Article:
Relief agencies have moved to protect women and children from sexual exploitation and abuse during humanitarian operations in drought-stricken Southern Africa.
About 13 million people are threatened with starvation in six countries in the region. Among the most vulnerable are women and children, who also run the risk of sexual exploitation and abuse by those involved in the supply and distribution of relief aid.
In February, a joint assessment by the office of the UN High Commissioner for Refugees (UNHCR) and Save the Children Fund-UK (SCF), revealed that refugee children in Guinea, Liberia and Sierra Leone had been subjected to sexual abuse. They had been exploited by those in positions of authority - employees of national and international NGOs, UN agencies, fellow refugees, and security forces of the host countries.
The report stated that the "exploiters appear to be able to pay for sex when and with whom they want, and to do so with impunity, since the very people they exploit are not able to complain about their situation for fear of their source of basic survival being removed".
The West Africa report shook the humanitarian community, and UN Secretary-General Kofi Annan ordered further investigations and a plan for remedial action.
As a result, the Inter-Agency Standing Committee (IASC) - whose members include UN agencies and humanitarian and development partners - formed a task force on Protection from Sexual Exploitation and Abuse in Humanitarian Crises. The task force is co-chaired by the UN Children's Fund (UNICEF) and the Office for the Coordination of Humanitarian Affairs (OCHA).
A plan of action to create an environment free of sexual exploitation and abuse in humanitarian crises was developed in early July.
The southern African crisis, currently one of the largest in the world, is regarded as the litmus test for the success of the plan, said UNICEF regional child protection advisor, Hamish Young.
"With the current humanitarian operation in Southern Africa going to scale, there is an urgent need to address the issue of sexual exploitation and abuse. The issue is of even greater importance and urgency when set against the underlying crisis of HIV/AIDS in Southern Africa. In the six affected countries, HIV prevalence ranges from 13 percent (Mozambique) up to 33.4 percent (Swaziland)," Young said.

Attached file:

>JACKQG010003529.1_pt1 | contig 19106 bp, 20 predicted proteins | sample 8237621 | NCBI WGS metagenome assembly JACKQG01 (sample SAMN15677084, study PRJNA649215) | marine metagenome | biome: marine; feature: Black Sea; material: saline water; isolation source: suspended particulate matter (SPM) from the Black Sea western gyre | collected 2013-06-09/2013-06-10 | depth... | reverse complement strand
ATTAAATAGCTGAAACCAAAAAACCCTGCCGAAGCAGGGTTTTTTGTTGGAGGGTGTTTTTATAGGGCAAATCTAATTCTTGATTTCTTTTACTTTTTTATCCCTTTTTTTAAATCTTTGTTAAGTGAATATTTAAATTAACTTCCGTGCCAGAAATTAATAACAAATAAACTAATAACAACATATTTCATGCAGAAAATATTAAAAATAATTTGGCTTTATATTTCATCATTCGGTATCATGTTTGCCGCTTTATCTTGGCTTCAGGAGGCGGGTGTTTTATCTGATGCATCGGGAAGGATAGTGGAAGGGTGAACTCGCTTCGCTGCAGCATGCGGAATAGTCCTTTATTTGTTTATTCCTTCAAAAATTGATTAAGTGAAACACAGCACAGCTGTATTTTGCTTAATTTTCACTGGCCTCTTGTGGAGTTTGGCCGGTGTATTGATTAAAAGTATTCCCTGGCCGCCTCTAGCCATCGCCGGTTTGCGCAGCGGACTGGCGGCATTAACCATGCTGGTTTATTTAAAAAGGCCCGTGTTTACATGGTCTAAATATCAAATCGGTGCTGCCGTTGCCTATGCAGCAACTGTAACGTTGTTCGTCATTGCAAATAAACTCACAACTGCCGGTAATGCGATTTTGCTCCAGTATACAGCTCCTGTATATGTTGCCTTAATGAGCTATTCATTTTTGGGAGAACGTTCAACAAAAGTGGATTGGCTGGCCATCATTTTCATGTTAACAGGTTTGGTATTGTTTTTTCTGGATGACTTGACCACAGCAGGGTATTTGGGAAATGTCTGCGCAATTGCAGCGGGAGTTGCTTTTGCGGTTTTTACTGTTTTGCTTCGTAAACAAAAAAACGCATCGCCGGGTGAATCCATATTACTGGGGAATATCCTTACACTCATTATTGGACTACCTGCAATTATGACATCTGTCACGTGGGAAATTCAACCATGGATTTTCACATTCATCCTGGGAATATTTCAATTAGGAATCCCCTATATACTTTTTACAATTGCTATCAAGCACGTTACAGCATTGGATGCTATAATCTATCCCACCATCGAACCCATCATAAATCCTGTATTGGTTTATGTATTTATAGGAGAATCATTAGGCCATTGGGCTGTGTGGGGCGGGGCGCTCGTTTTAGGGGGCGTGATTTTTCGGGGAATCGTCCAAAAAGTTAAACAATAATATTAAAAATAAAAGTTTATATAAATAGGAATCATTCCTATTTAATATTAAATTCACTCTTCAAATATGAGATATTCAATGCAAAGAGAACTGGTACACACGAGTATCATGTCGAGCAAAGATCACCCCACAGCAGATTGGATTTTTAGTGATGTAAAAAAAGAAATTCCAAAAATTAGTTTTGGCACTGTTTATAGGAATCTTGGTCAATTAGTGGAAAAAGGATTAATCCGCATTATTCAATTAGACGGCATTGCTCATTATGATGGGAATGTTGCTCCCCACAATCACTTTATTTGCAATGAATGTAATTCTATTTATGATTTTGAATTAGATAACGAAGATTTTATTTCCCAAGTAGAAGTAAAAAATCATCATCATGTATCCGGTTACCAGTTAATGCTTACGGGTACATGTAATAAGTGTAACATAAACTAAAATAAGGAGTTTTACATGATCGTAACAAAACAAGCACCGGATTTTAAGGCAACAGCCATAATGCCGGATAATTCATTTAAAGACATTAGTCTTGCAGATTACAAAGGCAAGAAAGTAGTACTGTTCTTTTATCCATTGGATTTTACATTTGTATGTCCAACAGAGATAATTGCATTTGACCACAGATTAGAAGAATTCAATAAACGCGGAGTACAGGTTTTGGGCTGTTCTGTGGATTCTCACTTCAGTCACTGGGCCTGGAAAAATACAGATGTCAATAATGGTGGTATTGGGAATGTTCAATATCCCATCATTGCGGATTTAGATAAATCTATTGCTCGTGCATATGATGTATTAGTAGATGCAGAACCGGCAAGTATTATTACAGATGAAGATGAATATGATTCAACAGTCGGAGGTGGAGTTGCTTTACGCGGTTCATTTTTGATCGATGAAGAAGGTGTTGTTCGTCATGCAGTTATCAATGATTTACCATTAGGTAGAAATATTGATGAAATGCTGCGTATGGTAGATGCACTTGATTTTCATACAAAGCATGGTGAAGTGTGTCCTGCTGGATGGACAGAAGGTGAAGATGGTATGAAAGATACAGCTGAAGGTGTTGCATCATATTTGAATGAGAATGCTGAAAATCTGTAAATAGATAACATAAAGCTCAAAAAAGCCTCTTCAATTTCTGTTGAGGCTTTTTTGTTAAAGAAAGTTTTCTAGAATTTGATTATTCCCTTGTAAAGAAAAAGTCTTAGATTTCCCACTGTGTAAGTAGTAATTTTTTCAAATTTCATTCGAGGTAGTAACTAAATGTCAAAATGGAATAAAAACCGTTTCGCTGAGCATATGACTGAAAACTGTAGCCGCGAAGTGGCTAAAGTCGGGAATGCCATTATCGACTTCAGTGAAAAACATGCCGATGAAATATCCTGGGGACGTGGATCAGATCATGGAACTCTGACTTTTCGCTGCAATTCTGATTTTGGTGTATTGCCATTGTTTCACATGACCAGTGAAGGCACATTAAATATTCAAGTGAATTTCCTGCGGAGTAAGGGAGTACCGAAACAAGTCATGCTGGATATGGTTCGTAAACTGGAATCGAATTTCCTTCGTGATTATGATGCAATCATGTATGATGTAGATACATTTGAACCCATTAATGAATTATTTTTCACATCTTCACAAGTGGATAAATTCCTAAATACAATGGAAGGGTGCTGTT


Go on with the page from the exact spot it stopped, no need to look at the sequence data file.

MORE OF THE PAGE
UNICEF, the World Food Programme (WFP) and SCF, have begun to work towards preventing sexual exploitation and abuse in the context of Southern Africa's humanitarian crisis.
A "training of trainers workshop" was held in Malawi in August. The 45 participants included representatives from government, the UN, NGOs, human rights organisations, transporters, the army, police, and village chiefs.
Similar workshops were also conducted in Zimbabwe and Swaziland this week. Mozambique and Lesotho are scheduled to follow next week, and Zambia shortly afterwards.
Amy Horton, WFP emergency officer in Malawi, told IRIN that humanitarian workers had "a responsibility to beneficiaries to make sure we provide the assistance in a respectful manner, it goes back to [the dictum] do no harm". In addition, all WFP partners are required to sign a code of conduct.
"This [programme] is trying to mitigate the abuse of power in the humanitarian context. We are going to stimulate awareness of the IASC code of conduct, we're going to conduct sensitisation and awareness campaigns," Horton said.
A radio campaign was also in the pipeline.